top of page

Tongue-tie & Lip-tie FAQ:

What are tongue and lip-ties?

Everyone is born with a small fold of tissue (frenum, frenulum) that extends from the floor the mouth to the bottom of the tongue, but when this tissue is too thick or too short, it can limit the function of the tongue, and is called a tongue-tie (ankyloglossia). The same situation can occur at the top lip, resulting in a lip-tie. Recent studies have found that ties are much more common than was previously thought, and that up to 20% of the population may be born with one. 


Symptoms in Infants

Most often, parents don't notice the lip or tongue-tie itself, but rather the symptoms resulting from it. For infants, these symptoms typically present themselves during breast-feeding. While all babies experience some of these conditions on occasion, the number of symptoms, as well as frequency and intensity are significantly increased for babies with functional restrictions.

Baby's symptoms: 

  • Poor latch

  • Frustration when eating

  • Very long feeding times

  • Poor weight gain

  • Reflux or frequent spitting up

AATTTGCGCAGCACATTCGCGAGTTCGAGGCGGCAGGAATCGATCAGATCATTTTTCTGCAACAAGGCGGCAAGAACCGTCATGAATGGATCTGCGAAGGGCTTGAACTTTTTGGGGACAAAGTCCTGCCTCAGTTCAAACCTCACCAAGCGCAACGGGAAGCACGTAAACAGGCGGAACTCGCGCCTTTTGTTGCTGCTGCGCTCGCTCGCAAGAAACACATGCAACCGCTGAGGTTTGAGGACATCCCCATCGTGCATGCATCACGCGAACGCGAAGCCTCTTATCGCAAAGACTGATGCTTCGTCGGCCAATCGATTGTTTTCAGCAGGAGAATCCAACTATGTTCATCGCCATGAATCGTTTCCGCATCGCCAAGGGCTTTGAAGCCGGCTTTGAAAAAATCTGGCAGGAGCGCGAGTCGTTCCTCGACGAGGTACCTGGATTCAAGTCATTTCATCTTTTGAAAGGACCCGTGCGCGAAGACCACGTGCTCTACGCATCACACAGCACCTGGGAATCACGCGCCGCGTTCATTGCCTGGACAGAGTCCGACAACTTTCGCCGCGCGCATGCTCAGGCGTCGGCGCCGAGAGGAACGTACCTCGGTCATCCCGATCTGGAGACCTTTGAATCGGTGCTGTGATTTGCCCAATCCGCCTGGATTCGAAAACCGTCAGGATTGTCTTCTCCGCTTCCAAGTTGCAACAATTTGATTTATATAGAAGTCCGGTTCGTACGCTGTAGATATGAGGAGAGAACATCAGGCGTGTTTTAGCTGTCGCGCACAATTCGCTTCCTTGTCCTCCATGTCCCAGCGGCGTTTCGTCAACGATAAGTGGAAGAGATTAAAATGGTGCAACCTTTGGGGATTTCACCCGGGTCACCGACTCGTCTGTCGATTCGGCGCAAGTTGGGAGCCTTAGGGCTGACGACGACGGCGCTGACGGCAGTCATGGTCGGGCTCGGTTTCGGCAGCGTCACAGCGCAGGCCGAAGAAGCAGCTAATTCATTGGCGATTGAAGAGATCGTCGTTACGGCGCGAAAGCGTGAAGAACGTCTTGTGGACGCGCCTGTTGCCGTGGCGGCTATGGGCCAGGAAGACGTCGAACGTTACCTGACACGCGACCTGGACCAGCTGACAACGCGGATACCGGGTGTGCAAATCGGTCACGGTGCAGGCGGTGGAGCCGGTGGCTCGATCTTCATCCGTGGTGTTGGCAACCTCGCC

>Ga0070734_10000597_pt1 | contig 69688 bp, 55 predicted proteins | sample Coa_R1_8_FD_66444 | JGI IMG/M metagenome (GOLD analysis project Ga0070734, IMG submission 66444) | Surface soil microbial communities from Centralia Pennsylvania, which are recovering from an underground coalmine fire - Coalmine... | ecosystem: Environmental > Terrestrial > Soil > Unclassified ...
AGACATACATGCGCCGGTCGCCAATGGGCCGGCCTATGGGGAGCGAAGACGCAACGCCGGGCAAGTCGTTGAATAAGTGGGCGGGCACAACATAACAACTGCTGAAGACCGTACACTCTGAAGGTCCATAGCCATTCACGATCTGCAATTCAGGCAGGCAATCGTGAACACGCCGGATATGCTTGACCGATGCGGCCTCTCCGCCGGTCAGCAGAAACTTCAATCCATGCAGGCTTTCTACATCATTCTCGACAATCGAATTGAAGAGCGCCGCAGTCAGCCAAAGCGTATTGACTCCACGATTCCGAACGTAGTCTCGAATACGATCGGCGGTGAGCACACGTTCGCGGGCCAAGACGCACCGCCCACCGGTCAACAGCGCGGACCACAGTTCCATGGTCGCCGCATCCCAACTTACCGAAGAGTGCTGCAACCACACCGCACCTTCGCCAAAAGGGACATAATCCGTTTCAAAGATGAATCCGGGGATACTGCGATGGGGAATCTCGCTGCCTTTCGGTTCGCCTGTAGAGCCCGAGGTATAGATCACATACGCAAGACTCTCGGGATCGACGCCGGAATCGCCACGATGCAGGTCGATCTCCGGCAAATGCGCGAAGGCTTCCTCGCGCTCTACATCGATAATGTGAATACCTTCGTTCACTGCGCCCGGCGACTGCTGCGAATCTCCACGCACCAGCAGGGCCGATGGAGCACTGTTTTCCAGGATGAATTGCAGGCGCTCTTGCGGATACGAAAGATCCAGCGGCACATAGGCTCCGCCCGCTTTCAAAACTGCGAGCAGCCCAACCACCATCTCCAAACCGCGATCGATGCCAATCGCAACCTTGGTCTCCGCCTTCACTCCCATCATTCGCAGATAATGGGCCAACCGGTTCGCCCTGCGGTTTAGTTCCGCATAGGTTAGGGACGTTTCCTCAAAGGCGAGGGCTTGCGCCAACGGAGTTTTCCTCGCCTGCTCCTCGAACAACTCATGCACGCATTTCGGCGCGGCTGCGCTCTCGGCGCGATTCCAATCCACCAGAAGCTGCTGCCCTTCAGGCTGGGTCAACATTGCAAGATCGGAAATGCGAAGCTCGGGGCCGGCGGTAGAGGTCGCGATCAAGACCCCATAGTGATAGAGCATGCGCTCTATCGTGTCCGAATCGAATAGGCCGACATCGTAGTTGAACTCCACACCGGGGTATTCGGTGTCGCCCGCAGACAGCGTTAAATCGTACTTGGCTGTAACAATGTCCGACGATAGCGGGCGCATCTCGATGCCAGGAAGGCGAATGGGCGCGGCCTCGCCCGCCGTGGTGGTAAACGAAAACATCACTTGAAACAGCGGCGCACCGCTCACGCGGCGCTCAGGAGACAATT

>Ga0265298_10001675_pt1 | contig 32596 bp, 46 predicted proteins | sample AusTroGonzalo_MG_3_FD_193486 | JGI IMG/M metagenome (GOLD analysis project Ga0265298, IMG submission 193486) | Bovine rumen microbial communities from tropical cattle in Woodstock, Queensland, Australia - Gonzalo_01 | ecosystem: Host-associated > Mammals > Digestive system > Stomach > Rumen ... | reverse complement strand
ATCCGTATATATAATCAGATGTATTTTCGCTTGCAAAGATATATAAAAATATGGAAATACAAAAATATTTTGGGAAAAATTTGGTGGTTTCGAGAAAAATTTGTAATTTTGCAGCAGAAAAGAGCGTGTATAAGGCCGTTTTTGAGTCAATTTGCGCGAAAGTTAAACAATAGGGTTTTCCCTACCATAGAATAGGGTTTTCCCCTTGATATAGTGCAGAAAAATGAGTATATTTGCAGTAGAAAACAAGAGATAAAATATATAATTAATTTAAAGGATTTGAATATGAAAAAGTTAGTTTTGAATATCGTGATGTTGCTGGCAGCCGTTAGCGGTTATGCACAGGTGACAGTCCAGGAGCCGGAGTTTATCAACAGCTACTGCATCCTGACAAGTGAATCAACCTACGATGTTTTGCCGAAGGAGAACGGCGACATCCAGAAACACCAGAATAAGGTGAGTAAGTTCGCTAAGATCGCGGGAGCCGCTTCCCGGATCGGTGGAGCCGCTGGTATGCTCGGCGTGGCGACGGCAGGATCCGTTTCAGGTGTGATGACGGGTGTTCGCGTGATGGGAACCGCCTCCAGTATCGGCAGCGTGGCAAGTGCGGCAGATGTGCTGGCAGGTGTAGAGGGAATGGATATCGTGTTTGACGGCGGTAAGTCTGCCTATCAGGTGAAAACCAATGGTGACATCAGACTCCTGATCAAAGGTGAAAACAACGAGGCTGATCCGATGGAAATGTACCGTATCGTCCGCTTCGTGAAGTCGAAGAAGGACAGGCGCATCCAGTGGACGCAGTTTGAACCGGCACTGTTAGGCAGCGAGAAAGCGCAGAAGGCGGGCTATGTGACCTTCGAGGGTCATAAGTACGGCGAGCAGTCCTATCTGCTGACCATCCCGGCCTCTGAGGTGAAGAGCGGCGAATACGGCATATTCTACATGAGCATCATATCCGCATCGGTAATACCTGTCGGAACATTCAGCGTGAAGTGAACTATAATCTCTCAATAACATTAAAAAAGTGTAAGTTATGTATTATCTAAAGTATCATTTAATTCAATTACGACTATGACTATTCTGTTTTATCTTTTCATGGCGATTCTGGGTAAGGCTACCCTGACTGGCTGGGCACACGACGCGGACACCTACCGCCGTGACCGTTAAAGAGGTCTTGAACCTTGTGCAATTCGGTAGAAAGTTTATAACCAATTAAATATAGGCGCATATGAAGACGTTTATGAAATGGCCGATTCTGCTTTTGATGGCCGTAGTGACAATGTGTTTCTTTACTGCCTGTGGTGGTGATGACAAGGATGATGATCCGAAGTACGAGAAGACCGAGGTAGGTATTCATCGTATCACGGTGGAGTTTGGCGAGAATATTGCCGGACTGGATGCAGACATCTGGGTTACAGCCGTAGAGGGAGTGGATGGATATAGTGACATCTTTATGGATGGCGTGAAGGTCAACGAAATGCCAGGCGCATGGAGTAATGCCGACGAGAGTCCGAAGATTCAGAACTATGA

• Frequent gassiness and fussiness

  • Clicking or smacking noises when eating

  • Dribbling milk out of mouth

  • Inability to hold a pacifier

Mother's symptoms:

  • Painful nursing

  • Blistered or cut nipples

  • Creased or flattened nipples

  • Incomplete breast drainage

  • Plugged ducts or mastitis

  • Inability to nurse without using a nipple shield

  • Decreased milk supply

Symptoms in Older Children and Adults

Sometimes a tongue-tie or lip-tie goes undiagnosed in infancy, and may not be identified until later in life. Even then, many individuals develop compensations that may mask the restriction. For those who are unable to fully adapt to the restriction, speech, feeding, and even sleep may be effected.


  • Lip-tie: Difficulty with (- b, p, m) "bi-labial" sounds

  • Tongue-tie: Difficulty with (- l, r, t, d, n, th, sh, and z) sounds

Feeding (tongue-tie):

  • Choke or gag often

  • Very slow eaters

  • Picky with textures

  • Packing food in cheeks

Sleep (tongue-tie):

  • Snoring

  • Unrested after a full night sleep

I see what looks like a tongue or lip tie, or my child has these symptoms. What should I do next?


2200 GAR Hwy, Ste 3a

Swansea, MA 02777

Office: 508-720-2121


bottom of page